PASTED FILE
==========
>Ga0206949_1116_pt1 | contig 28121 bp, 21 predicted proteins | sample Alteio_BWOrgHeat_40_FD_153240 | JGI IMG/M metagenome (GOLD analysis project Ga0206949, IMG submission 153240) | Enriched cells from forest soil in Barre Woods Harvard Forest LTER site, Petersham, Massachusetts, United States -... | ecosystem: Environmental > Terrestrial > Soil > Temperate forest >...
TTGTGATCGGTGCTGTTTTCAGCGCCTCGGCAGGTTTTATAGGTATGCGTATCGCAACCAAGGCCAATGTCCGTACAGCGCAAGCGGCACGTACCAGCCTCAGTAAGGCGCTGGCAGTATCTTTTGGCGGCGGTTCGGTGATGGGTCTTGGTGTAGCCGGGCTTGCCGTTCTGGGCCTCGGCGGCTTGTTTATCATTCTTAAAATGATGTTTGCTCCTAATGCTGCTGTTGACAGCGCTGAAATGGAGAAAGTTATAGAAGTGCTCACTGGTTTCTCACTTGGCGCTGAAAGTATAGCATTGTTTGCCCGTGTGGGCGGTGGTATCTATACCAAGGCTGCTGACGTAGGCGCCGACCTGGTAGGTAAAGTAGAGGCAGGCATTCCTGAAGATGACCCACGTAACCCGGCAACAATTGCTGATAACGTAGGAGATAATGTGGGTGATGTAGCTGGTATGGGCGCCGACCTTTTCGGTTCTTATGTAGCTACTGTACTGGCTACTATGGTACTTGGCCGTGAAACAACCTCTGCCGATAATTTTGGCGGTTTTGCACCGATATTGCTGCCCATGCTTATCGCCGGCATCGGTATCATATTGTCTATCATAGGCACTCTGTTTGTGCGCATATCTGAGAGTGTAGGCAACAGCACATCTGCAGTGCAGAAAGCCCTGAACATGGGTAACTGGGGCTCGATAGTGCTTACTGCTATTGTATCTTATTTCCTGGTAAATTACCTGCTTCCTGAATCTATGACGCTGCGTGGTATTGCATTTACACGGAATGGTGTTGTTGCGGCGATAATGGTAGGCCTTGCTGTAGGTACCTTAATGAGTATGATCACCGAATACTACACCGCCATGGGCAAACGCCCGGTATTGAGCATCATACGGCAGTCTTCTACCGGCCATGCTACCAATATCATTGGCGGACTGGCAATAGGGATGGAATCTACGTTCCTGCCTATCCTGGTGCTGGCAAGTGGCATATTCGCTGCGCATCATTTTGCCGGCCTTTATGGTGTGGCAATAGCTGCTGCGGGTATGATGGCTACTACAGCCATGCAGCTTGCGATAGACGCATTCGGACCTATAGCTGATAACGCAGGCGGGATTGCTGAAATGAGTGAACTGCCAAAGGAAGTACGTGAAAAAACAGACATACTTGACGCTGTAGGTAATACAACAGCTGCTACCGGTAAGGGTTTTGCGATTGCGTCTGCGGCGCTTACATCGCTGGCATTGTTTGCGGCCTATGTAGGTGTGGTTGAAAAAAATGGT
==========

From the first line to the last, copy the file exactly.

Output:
>Ga0206949_1116_pt1 | contig 28121 bp, 21 predicted proteins | sample Alteio_BWOrgHeat_40_FD_153240 | JGI IMG/M metagenome (GOLD analysis project Ga0206949, IMG submission 153240) | Enriched cells from forest soil in Barre Woods Harvard Forest LTER site, Petersham, Massachusetts, United States -... | ecosystem: Environmental > Terrestrial > Soil > Temperate forest >...
TTGTGATCGGTGCTGTTTTCAGCGCCTCGGCAGGTTTTATAGGTATGCGTATCGCAACCAAGGCCAATGTCCGTACAGCGCAAGCGGCACGTACCAGCCTCAGTAAGGCGCTGGCAGTATCTTTTGGCGGCGGTTCGGTGATGGGTCTTGGTGTAGCCGGGCTTGCCGTTCTGGGCCTCGGCGGCTTGTTTATCATTCTTAAAATGATGTTTGCTCCTAATGCTGCTGTTGACAGCGCTGAAATGGAGAAAGTTATAGAAGTGCTCACTGGTTTCTCACTTGGCGCTGAAAGTATAGCATTGTTTGCCCGTGTGGGCGGTGGTATCTATACCAAGGCTGCTGACGTAGGCGCCGACCTGGTAGGTAAAGTAGAGGCAGGCATTCCTGAAGATGACCCACGTAACCCGGCAACAATTGCTGATAACGTAGGAGATAATGTGGGTGATGTAGCTGGTATGGGCGCCGACCTTTTCGGTTCTTATGTAGCTACTGTACTGGCTACTATGGTACTTGGCCGTGAAACAACCTCTGCCGATAATTTTGGCGGTTTTGCACCGATATTGCTGCCCATGCTTATCGCCGGCATCGGTATCATATTGTCTATCATAGGCACTCTGTTTGTGCGCATATCTGAGAGTGTAGGCAACAGCACATCTGCAGTGCAGAAAGCCCTGAACATGGGTAACTGGGGCTCGATAGTGCTTACTGCTATTGTATCTTATTTCCTGGTAAATTACCTGCTTCCTGAATCTATGACGCTGCGTGGTATTGCATTTACACGGAATGGTGTTGTTGCGGCGATAATGGTAGGCCTTGCTGTAGGTACCTTAATGAGTATGATCACCGAATACTACACCGCCATGGGCAAACGCCCGGTATTGAGCATCATACGGCAGTCTTCTACCGGCCATGCTACCAATATCATTGGCGGACTGGCAATAGGGATGGAATCTACGTTCCTGCCTATCCTGGTGCTGGCAAGTGGCATATTCGCTGCGCATCATTTTGCCGGCCTTTATGGTGTGGCAATAGCTGCTGCGGGTATGATGGCTACTACAGCCATGCAGCTTGCGATAGACGCATTCGGACCTATAGCTGATAACGCAGGCGGGATTGCTGAAATGAGTGAACTGCCAAAGGAAGTACGTGAAAAAACAGACATACTTGACGCTGTAGGTAATACAACAGCTGCTACCGGTAAGGGTTTTGCGATTGCGTCTGCGGCGCTTACATCGCTGGCATTGTTTGCGGCCTATGTAGGTGTGGTTGAAAAAAATGGT